September 29, 2017: Journal of Sports Medicine and Physical Fitness
Patricia Lang, Martin Kulla, Fabian Kerwagen, Rolf Lefering, Benedikt Friemert, Hans-Georg Palm
BACKGROUND: Thoracic injuries are a leading cause of death in polytrauma patients. Early diagnosis and treatment are of paramount importance. Whole-body computed tomography (WBCT) has largely replaced traditional imaging techniques such as conventional radiographs and focused computed tomography (CT) as diagnostic tools in severely injured patients. It is still unclear whether WBCT has led to higher rates of diagnosis of thoracic injuries and thus to a change in outcomes. METHODS: In a retrospective study based on the trauma registry of the German Trauma Society (TraumaRegister DGU® ), we analysed data from 16,545 patients who underwent treatment in 59 hospitals between 2002 and 2012 (ISS ≥ 9)...
August 15, 2017: Scandinavian Journal of Trauma, Resuscitation and Emergency Medicine
Parshotam Lal Gautam, Neeru Luthra, Manpreet Kaur, Jaspal Singh, Gurpreet Singh Wander, Rohit Tandon, Namrata, Nikhil Gautam
INTRODUCTION: Myocardial contusion is an entity in chest trauma which is difficult to diagnose. Current practice relies more on cardiac-specific biochemical markers and standard echocardiography, but no gold standard test exists. The application of Tissue Doppler imaging is yet unexplored. AIM: The present study was designed to evaluate cardiac injury in patients with blunt trauma chest using conventional trans-thoracic echocardiography parameters and Tissue Doppler imaging...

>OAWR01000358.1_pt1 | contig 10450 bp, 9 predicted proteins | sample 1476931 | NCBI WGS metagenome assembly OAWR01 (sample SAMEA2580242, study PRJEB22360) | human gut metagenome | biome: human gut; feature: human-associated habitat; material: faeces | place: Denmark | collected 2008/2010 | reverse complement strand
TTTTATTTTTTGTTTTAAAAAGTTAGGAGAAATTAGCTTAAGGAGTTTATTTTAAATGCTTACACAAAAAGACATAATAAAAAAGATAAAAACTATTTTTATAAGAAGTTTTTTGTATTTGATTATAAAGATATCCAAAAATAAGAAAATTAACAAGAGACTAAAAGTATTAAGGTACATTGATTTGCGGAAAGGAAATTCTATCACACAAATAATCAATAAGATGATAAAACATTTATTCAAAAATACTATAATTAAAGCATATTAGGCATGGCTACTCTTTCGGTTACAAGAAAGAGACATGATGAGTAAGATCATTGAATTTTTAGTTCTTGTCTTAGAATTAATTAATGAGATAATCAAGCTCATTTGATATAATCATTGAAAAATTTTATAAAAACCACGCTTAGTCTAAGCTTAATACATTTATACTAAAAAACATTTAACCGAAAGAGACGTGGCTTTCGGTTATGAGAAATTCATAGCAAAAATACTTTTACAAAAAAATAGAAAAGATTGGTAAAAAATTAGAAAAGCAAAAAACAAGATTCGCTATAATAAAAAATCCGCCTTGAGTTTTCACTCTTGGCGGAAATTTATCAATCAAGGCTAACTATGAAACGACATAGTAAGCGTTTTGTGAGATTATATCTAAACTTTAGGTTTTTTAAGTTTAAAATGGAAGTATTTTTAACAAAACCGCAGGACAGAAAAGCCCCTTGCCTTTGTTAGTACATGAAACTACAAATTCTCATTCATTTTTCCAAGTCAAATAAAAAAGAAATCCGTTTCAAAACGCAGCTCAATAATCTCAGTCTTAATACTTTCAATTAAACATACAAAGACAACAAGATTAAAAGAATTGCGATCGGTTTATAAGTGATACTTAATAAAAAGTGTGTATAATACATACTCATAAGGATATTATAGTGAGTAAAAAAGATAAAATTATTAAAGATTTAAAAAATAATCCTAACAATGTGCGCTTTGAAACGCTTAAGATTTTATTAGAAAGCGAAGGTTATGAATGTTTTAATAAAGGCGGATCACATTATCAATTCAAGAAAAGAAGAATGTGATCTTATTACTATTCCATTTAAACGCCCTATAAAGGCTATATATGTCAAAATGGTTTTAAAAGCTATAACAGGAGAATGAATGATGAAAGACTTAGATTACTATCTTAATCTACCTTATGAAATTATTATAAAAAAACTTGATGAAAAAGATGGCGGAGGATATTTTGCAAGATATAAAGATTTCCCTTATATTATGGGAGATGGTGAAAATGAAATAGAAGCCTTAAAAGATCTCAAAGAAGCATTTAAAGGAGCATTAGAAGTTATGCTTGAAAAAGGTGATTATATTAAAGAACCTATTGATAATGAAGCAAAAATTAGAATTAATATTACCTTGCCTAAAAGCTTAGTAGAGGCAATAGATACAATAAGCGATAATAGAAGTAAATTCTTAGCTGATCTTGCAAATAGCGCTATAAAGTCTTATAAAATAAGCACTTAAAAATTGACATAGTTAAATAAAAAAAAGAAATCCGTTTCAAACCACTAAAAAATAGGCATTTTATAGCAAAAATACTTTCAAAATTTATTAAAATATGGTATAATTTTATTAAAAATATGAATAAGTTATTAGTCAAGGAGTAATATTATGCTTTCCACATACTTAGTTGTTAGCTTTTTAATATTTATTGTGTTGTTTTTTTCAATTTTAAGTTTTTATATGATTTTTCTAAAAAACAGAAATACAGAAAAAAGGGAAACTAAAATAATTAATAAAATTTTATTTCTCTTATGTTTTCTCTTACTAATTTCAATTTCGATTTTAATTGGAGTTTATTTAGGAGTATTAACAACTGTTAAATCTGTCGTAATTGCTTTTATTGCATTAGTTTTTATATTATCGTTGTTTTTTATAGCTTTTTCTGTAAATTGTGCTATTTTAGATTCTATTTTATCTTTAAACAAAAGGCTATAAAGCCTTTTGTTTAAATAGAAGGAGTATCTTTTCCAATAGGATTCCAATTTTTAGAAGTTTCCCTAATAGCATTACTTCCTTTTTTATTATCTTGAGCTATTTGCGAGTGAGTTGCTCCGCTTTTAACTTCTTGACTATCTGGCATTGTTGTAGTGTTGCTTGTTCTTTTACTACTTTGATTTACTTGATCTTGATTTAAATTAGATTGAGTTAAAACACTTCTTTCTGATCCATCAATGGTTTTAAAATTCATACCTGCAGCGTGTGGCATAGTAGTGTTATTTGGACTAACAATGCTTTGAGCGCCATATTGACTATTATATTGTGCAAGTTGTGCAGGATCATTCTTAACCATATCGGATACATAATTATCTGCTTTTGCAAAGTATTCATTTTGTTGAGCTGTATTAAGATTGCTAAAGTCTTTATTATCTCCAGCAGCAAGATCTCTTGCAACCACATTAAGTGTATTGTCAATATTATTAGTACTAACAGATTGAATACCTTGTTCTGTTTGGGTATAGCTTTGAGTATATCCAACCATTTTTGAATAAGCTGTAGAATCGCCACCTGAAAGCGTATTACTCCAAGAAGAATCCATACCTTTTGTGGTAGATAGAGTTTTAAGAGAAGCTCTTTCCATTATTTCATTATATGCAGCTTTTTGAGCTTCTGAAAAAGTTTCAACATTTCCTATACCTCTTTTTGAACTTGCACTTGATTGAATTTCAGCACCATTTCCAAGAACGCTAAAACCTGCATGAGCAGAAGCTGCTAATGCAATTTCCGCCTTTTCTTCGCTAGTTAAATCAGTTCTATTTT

June 2017: Journal of Clinical and Diagnostic Research: JCDR
Jen Heng Pek
Cardiac life support is a form of first aid for cardiac emergencies. However, research and evidence in this field is lacking compared with other forms of first aid. Having identified the common emergencies that are encountered in the hospital, based on the available evidence, we have put together what could be an evidence-based approach to the first aid management of some of these common emergencies, viz. breathlessness, chest pain, allergies, stroke, heat injury, poisoning, unconsciousness, seizures, and trauma situations such as bleeding, wounds, contusions, head injury, burns and fractures...
July 2017: Singapore Medical Journal
Angela M Tegethoff, Emerald Raney, Jenny Mendelson, Michael R Minckler
This report describes a paediatric patient presenting with haemodynamically stable non-sustained ventricular tachycardia 1 day after minor blunt chest trauma. Initial laboratory studies, chest X-ray and echocardiography were normal; however, cardiac MRI revealed precordial haematoma, myocardial contusion and small pericardial effusion. Throughout her hospital course, she remained asymptomatic aside from frequent couplets and triplets of premature ventricular contractions. Ectopy was controlled with oral verapamil...